PIVOT clause does some aggregation, then pivots the result – but it is not dynamic.
Let’s make a deal: you do the aggregation and the
JUST_PIVOT table macro will pivot the result, dynamically!
[UPDATE 2022-01-14: the solution I propose here works only in version 19c. For a more complicated solution that works in 19c and 21c, see SQL table macros 11: JUST_PIVOT for 21c (and 19c)]
Doing it the old-fashioned way
Let’s say we want the total salary for each job type in each department. This is a simple aggregation:
select dname, job, sum(sal) sal from dept join emp using(deptno) group by dname, job order by 1,2
Now that we know all possible JOB values, we can aggregate and pivot the result directly.
select * from ( select dname, job, sal from dept join emp using(deptno) ) pivot(sum(SAL) SAL for (JOB) in ( ('ANALYST') as ANALYST, ('CLERK') as CLERK, ('MANAGER') as MANAGER, ('PRESIDENT') as PRESIDENT, ('SALESMAN') as SALESMAN ));
- I call SAL an “aggregation column” because it is used in an aggregation function.
- JOB is a “pivot column” because its values are used in create the new pivoted columns.
- DNAME is a “group by column” because PIVOT groups by it implicitly.
Using the JUST_PIVOT macro
JUST_PIVOT asks you for four things:
p_INPUT_QUERY: the input query must be a literal wrapped in a
sys.odcivarchar2list()collection. This allows the content to be accessed by the macro; macros do not have access to the content of
Every column in the input query must also appear in one of these column lists:
p_GROUP_COLS: columns that are GROUPed BY explicitly in the input query and implicitly in the PIVOT
p_PIVOT_COLS: columns that are GROUPed BY explicitly in the input query and pivoted in the PIVOT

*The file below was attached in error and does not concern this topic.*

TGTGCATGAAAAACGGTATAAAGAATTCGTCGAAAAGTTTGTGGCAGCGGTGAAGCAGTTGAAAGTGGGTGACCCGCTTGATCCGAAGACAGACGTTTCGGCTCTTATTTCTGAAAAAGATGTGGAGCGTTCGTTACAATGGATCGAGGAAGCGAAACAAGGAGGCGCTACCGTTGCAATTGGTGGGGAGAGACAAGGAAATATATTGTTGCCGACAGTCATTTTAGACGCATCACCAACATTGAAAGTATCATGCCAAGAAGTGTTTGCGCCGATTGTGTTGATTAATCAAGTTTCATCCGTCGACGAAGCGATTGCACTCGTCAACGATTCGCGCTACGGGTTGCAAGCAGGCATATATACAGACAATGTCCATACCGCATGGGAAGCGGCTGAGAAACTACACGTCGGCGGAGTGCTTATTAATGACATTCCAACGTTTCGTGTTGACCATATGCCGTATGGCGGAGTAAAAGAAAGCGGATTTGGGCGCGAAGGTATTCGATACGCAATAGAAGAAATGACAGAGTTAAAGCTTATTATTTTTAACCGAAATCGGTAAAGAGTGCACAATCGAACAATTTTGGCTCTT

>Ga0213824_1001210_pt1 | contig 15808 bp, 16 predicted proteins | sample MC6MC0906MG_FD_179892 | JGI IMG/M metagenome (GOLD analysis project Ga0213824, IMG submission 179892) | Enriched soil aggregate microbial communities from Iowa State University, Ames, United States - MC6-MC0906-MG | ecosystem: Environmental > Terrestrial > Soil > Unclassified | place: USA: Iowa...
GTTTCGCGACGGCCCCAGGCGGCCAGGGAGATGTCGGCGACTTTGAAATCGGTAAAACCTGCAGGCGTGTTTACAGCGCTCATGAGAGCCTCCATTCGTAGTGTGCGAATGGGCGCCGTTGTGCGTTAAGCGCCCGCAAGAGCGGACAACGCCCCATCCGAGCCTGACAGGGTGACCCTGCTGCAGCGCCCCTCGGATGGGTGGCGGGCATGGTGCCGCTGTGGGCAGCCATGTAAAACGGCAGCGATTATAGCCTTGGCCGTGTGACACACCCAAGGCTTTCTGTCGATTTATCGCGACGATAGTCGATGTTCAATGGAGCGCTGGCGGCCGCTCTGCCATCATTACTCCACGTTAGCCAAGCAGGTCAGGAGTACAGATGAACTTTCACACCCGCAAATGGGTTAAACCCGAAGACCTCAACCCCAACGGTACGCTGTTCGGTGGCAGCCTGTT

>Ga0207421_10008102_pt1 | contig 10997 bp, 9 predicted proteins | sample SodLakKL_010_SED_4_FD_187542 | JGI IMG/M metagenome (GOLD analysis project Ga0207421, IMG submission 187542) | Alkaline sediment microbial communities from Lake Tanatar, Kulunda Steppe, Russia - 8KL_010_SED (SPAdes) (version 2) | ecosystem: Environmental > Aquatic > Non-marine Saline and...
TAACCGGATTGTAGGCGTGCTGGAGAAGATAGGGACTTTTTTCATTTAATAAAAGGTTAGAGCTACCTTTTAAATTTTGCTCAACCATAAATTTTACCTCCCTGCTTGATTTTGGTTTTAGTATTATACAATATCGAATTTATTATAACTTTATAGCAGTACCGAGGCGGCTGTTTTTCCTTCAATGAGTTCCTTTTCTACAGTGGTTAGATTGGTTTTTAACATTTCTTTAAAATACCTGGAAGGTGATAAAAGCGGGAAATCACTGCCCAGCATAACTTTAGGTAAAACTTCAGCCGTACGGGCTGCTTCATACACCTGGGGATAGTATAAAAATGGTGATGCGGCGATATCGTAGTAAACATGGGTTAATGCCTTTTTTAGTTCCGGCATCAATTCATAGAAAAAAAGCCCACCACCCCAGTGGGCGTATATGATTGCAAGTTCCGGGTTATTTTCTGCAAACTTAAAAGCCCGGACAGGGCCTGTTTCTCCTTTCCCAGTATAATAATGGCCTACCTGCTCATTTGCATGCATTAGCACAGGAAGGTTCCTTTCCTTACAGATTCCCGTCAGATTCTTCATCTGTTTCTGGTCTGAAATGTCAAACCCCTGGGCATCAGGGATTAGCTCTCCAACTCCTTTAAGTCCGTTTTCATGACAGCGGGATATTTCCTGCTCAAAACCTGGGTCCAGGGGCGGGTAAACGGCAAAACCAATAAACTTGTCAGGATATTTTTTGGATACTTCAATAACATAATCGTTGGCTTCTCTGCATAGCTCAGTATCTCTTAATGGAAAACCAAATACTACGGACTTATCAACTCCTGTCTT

p_AGG_COLS: column that are aggregated explicitly in the input query and “re-aggregated” using
MAX() in the PIVOT
select * from just_pivot( p_input_query => sys.odcivarchar2list( q'§ select dname, job, sum(sal) sal from dept join emp using(deptno) group by dname, job §' ), p_group_cols => columns(dname), p_pivot_cols => columns(job), p_agg_cols => columns(sal) );
Advantages of the macro
- The macro actually executes the input query a first time in order to build a complete “pivot-in-list”. We don’t have to.
- The final query is a flashback query, so it is parsed every time and the macro generates an up-to-date final query every time.
- If we generate total values, they are automatically put in the right places in the output!
Here is an example, with one line of code changed :
select * from just_pivot( p_input_query => sys.odcivarchar2list( q'§ select dname, job, sum(sal) sal from dept join emp using(deptno) group by cube(dname, job) §' ), p_group_cols => columns(dname), p_pivot_cols => columns(job), p_agg_cols => columns(sal) );
My next post will show how the macro works with multiple group by, pivot and / or aggregation columns.